By Kristine Hansen
IRWINDALE, Calif. — Sriracha — a hefty hot sauce made from chili paste, distilled vinegar, sugar, salt and garlic — has catapulted into popularity in recent years. It’s a staple on most restaurant tables these days, and it has inspired chefs to craft innovative dishes.
In 1980, Huy Fong Foods founder and owner David Tran relocated to Los Angeles County after five years of making this sauce in Vietnam, continuing his production in this country.
Enthusiasts won’t want to miss the opportunity to tour Huy Fong Foods in Irwindale, where an in-depth look at production, as well as tasting of samples, is offered. Open only for a few years now, it’s a step up from the company’s beginnings in Chinatown, then the L.A. suburb of Rosemead.
The 30-minute tours of the 650,000-square-foot facility are free.
“You walk our entire process,” said Sabrina Martinez, a tour guide. “We run very uniquely. A lot of what we do is in-house.”
For groups, it’s recommended to call ahead and schedule a tour, especially during the fall when the chiles are ground into paste and the daily workings of the company are very busy.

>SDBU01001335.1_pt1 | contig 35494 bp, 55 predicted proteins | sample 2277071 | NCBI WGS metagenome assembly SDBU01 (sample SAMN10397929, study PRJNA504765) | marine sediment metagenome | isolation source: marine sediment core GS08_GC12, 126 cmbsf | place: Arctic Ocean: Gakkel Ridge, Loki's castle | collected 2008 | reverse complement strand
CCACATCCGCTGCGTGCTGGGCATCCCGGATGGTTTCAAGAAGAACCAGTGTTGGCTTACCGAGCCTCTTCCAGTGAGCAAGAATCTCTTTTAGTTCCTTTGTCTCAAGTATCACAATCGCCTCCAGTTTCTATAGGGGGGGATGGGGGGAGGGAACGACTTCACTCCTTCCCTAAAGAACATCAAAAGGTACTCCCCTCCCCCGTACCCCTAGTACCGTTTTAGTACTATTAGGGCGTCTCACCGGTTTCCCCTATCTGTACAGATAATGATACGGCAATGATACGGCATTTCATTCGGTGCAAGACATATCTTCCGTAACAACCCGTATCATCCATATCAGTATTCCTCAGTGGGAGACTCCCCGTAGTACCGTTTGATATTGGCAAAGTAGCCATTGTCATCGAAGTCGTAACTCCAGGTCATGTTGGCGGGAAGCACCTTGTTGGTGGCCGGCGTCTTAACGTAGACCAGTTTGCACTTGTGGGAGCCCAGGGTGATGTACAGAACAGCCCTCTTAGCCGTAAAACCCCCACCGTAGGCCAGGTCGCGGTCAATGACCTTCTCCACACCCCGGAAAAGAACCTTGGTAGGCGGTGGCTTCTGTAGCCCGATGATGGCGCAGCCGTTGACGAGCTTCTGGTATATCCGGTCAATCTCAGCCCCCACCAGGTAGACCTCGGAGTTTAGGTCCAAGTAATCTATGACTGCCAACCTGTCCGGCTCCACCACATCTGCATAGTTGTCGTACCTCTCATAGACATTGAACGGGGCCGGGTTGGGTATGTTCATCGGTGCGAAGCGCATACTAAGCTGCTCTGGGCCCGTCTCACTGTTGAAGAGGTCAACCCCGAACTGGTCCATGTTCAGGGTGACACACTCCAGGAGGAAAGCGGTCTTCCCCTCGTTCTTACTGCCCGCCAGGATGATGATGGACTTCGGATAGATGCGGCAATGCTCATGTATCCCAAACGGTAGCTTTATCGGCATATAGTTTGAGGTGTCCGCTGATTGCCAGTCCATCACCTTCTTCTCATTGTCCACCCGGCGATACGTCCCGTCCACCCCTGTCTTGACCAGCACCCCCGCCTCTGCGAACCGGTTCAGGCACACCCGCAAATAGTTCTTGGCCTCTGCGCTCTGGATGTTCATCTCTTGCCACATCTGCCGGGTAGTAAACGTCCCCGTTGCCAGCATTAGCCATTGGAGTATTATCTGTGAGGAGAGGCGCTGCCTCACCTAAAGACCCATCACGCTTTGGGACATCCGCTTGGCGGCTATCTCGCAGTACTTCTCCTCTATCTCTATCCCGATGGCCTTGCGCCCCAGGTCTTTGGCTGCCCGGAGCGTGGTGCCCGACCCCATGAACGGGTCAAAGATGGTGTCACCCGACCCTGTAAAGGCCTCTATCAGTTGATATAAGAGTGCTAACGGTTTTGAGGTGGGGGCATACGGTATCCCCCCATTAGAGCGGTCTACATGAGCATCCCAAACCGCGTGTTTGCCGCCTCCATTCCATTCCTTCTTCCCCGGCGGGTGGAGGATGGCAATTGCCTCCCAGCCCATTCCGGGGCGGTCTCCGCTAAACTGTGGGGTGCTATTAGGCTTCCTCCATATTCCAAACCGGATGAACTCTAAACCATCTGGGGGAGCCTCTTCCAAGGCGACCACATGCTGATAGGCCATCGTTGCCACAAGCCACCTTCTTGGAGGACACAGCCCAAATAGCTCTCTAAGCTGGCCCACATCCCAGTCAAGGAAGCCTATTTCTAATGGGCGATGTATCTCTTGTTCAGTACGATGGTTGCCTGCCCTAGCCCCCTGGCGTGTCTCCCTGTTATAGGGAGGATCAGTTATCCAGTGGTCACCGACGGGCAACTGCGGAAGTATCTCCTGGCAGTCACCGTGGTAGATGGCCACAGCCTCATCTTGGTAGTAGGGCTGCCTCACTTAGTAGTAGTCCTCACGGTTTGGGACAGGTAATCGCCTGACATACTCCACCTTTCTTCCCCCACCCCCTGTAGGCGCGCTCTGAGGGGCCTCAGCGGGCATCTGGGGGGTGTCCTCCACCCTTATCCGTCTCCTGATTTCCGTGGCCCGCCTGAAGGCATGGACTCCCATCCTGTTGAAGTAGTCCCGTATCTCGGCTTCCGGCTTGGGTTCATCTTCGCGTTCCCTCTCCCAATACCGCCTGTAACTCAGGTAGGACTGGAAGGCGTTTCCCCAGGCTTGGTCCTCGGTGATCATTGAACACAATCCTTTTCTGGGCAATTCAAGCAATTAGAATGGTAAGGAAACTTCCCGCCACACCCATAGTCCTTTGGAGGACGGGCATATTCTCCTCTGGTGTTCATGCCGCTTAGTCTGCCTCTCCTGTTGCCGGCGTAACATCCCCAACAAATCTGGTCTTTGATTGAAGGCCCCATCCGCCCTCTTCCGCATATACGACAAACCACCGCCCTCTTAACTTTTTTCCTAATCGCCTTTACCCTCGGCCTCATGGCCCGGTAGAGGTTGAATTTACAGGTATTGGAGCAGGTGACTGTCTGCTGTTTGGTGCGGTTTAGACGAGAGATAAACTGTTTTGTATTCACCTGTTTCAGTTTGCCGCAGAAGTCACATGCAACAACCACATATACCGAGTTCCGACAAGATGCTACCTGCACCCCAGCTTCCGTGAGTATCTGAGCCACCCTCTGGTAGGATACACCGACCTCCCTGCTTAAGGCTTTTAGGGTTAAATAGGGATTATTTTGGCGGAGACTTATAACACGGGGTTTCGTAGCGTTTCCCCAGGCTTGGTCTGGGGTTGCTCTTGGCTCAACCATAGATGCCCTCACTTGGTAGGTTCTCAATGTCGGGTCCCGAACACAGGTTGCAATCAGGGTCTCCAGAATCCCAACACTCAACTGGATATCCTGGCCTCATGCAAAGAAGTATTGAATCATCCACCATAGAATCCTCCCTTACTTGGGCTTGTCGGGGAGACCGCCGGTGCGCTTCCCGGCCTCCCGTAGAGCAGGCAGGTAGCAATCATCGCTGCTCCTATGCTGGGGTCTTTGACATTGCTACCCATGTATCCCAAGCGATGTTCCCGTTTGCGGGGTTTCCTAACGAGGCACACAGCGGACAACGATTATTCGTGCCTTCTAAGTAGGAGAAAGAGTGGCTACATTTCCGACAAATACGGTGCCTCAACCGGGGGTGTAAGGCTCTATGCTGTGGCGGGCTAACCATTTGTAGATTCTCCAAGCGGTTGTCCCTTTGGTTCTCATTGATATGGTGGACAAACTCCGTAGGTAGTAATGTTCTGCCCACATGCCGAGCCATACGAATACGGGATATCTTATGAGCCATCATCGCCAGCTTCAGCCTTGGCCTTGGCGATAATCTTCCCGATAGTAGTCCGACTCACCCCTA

During autumn (September through December) only groups of up to 12 can be accommodated while the maximum group size expands to 26 for the rest of the year. But it’s also a fun time to visit.
“In grinding season, you get to see it from pepper to sauce,” Martinez said.
Around 100 million pounds of chile peppers are ground into paste, filling 55-gallon blue drums, before they undergo the production process and are packaged for retail. Visitors can tour the warehouse where the paste is stored and view the bottling process.
From Sept. 12 to Oct. 17, a self-guided open house is held every Saturday from 9 a.m. to 4 p.m. It features cultural events, like a lion dance on select Saturdays and samples of food products featuring Sriracha, like popcorn, chips and salad croutons.
“It’s open to anyone who wants to come out and visit us,” Martinez said. “A lot of times, guests get to meet David Tran, the CEO and master mind of the company.”
Motorcoaches can park in a dedicated lot for buses that is separate from the visitors’ parking lot.
For more information, call 626-286-8328 or visit huyfong.com.